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February 20, 2012 - Image 7

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The Michigan Daily, 2012-02-20

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The Michigan Daily - michigandaily.com

Monday, February 20, 2012 -

- 7A

The Michigan Daily - michigandailycom Monday, February 20, 2012

Slapstick still relevant

T he Colbert Report."
Uncyclopedia. Col-
legeHumor. Both late-
night television and the Internet
are filled to the brim with the
sweet sounds
of satire, cari-
cature and
parody. The
business of
comedy in the
ing age of new
media seems LAUREN
set on cou- CASERTA
pling laughter
with social
- and son, business is booming.
But does their rise herald
an end to a simpler comedic
era? Are the antiquated antics
of physical humor obsolete? A
slapstick routine from the Three
Stooges may have cut it with our
parents, but is it still enough to
entertain the socially savvy chil-
dren of Generation Z?
Superficially, things look grim.
Nowadays, the word "slapstick"
tends to invoke a mental image
of the latest B-movie disaster.
Physical comedy is traditionally
easier and cheaper to film than
a fantasy epic or crime thriller,
though extravagant amounts
of money and effort are by no
means a guarantee of quality
(I'm looking at you, "Avatar: The
. Last Airbender").
But even though physical com-
edy seems to attract more atten-
tion when it's done poorly than
when it's done correctly, a true
fan knows that slapstick is by no
means headed for the Graveyard
of Genres Past. There's some-
thing about seeing another per-
son land on their ass at exactly
the right moment that triggers
an instinctive chuckle from even
the most serious satirist.
So do audiences of the 21st
century still enjoy watching
slapstick? Ask the cast members
of the School of Music, Theatre
& Dance's "Noises Off," who,
as of this moment, are tearing
down their lovely two-story set
and reminiscing about what was
probably a kickass cast party. A
description of the show's prem-
ise could never do it justice, but
its flawless exploitation of physi-

cal cha
show t
net wh
gets its
up phy
way in
If you I
safe for
one sla
stick is
effect i
of Erro
years a
ern Lo
his shoe
a polic
in a on
I thi
edge of
I will b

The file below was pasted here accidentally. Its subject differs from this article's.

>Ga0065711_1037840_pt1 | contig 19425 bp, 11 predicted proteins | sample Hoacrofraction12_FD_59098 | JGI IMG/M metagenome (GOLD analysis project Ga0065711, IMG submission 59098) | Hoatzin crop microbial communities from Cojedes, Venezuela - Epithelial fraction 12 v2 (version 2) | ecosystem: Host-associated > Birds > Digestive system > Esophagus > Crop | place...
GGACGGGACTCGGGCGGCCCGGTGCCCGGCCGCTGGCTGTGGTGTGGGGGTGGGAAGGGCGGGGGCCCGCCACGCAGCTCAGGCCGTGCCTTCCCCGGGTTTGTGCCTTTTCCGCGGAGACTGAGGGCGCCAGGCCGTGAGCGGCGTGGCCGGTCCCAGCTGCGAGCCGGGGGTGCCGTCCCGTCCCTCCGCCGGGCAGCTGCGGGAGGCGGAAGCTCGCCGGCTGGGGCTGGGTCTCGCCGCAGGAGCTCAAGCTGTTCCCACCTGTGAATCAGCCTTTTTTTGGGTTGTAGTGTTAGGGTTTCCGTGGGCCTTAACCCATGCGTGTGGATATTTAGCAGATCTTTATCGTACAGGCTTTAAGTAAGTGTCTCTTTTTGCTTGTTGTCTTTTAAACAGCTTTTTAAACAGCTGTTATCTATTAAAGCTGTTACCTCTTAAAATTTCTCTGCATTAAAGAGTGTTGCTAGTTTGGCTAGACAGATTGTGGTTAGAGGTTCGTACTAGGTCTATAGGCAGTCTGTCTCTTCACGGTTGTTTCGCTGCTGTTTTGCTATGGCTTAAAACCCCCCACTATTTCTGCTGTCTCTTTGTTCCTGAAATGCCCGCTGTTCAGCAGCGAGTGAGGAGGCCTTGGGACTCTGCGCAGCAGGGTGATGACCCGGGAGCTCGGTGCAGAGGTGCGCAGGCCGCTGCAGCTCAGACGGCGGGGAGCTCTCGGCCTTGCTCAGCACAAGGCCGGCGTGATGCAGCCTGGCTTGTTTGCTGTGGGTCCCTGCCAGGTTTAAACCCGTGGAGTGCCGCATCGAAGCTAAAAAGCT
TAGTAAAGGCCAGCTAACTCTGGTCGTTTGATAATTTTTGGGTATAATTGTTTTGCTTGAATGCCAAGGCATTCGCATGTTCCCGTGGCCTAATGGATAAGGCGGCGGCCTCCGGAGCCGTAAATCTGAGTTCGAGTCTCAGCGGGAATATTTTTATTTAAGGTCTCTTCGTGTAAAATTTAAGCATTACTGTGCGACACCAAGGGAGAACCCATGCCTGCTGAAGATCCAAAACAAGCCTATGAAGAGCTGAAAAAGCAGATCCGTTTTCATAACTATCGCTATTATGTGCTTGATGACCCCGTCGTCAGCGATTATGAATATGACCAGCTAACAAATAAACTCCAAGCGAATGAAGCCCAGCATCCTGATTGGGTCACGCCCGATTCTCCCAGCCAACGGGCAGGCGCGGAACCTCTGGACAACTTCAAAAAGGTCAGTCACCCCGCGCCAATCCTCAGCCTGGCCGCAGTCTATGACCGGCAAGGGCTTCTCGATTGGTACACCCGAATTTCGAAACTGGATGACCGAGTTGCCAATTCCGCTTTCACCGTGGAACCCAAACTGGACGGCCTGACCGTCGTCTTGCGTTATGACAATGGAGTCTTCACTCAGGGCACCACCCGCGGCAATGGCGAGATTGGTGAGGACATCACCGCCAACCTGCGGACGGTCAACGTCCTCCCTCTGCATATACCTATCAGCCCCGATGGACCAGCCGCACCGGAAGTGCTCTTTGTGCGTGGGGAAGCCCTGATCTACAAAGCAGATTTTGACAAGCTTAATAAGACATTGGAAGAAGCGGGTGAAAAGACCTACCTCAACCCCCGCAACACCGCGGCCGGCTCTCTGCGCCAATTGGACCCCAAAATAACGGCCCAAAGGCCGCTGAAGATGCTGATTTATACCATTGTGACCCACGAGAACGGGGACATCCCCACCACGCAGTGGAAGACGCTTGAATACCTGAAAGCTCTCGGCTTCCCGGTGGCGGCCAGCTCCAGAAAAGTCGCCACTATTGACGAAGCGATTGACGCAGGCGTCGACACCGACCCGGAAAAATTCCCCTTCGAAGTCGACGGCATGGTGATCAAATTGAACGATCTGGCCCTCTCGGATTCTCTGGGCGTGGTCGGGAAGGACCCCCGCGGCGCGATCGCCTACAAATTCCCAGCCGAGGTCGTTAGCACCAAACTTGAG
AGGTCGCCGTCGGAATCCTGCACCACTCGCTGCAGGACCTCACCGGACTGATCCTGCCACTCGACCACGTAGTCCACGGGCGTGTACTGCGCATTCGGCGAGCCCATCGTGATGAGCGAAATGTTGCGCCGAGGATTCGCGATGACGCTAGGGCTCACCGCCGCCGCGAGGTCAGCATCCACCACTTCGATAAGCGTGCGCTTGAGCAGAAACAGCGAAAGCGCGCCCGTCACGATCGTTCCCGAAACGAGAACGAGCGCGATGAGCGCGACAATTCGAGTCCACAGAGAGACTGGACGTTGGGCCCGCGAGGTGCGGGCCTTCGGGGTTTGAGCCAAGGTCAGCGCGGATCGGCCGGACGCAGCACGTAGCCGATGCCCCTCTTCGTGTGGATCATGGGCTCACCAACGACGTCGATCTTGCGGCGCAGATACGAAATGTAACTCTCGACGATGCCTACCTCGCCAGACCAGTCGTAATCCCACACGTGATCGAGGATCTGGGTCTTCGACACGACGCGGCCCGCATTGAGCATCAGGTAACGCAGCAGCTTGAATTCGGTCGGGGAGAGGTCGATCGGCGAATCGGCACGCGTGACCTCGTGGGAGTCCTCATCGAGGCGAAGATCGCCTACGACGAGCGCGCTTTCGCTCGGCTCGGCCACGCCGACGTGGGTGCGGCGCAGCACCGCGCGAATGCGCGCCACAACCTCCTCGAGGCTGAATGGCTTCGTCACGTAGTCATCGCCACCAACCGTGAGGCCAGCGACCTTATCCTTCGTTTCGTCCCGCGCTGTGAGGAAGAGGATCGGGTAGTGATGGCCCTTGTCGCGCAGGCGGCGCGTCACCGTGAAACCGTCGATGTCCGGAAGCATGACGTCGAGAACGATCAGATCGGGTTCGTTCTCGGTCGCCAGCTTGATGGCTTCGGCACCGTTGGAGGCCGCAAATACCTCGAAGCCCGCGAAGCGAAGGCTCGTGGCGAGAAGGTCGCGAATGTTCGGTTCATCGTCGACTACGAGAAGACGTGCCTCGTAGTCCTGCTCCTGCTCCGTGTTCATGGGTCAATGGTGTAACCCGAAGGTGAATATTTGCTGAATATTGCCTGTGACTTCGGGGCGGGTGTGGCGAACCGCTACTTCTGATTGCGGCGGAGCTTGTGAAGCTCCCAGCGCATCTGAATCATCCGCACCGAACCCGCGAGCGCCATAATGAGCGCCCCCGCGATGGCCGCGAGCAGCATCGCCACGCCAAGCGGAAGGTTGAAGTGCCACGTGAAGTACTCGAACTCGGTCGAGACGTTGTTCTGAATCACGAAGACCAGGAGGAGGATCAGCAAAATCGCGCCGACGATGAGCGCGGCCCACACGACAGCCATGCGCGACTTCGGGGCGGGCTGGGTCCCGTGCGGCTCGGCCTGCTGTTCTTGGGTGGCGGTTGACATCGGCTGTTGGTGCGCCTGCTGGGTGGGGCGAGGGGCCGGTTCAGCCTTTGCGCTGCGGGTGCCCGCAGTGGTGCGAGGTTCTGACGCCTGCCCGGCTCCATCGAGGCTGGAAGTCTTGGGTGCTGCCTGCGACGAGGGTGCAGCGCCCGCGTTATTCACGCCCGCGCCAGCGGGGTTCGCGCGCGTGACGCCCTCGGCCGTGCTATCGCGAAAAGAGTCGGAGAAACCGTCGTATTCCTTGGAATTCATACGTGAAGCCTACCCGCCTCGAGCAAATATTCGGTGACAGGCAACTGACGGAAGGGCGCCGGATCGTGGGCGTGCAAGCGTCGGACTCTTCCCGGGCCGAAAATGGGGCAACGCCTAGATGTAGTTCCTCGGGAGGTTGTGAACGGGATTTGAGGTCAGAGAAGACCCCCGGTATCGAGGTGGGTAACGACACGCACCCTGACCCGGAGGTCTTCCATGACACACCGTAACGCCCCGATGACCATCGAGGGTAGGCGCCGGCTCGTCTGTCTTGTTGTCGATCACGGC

a trip t
my fing
If I affe
first ra'
the Nor
catch r
to what

os under mental pressure appear to do through movie
it's no surprise that the magic and theater technology,
ends to be an awards mag- it's actually disappointingly easy
enever a talented group for us to hurt ourselves.
hands on it. Slapstick and other avenues
though Hollywood does of physical comedy give us a no-
e to pump out and screw strings-attached way to enjoy
sical comedies with watching people get what they
essness, a genuinely funny deserve - or don't deserve - in
does manage to sneak its a world where the laws of phys-
to production sometimes. ics and your local government
had the good fortune of don't apply. Your brain is smart
"The Hangover" in a enough to know that hitting peo-
i theater, that muscle you ple with cars is bad, while simul-
laughing probably still taneously recognizing that the
when rain is on the way. stoner who just tumbled hilari-
comedic style may be ously over the windshield of that
r now, but what keeps the sedan will not only be fine, but
er coming? If you've seen will probably be genuinely tick-
p, kick or pistol-whip, led by the experience.
t you seen them all? Slap- Animation takes the element
older than Shakespeare of guilt-free enjoyment one step
f, who used it to great further, distancing us through
n plays like "The Comedy context and medium. Our grand-
rs." But that was 400 parents may see us as a genera-
go - and he was enter- tion of violence junkies, but did
the masses of pre-mod- they forget all those times Daffy
ndon. So why do we still Duck had his beak blown off
when James Franco rams with a shotgun?
e through the window of But our acute awareness of
e cruiser in "Pineapple what safely qualifies as "laugh-
s" and proceeds to engage able" also explains why the
e-footed car chase? "Jackass" movies are so difficult
to watch without wincing - and
why they don't fall within slap-
hakespeare- stick's parameters. You know
the movie magic is gone - you're
bawdy as the watching a group of shitfaced
guys with no sense of self-pres-
ree Stooges' ervatiss capitalize on genuine
pain atissue damage. There's
their antics. no guarantee you aren't going to
see something you can't unsee.
There's a very thin real-world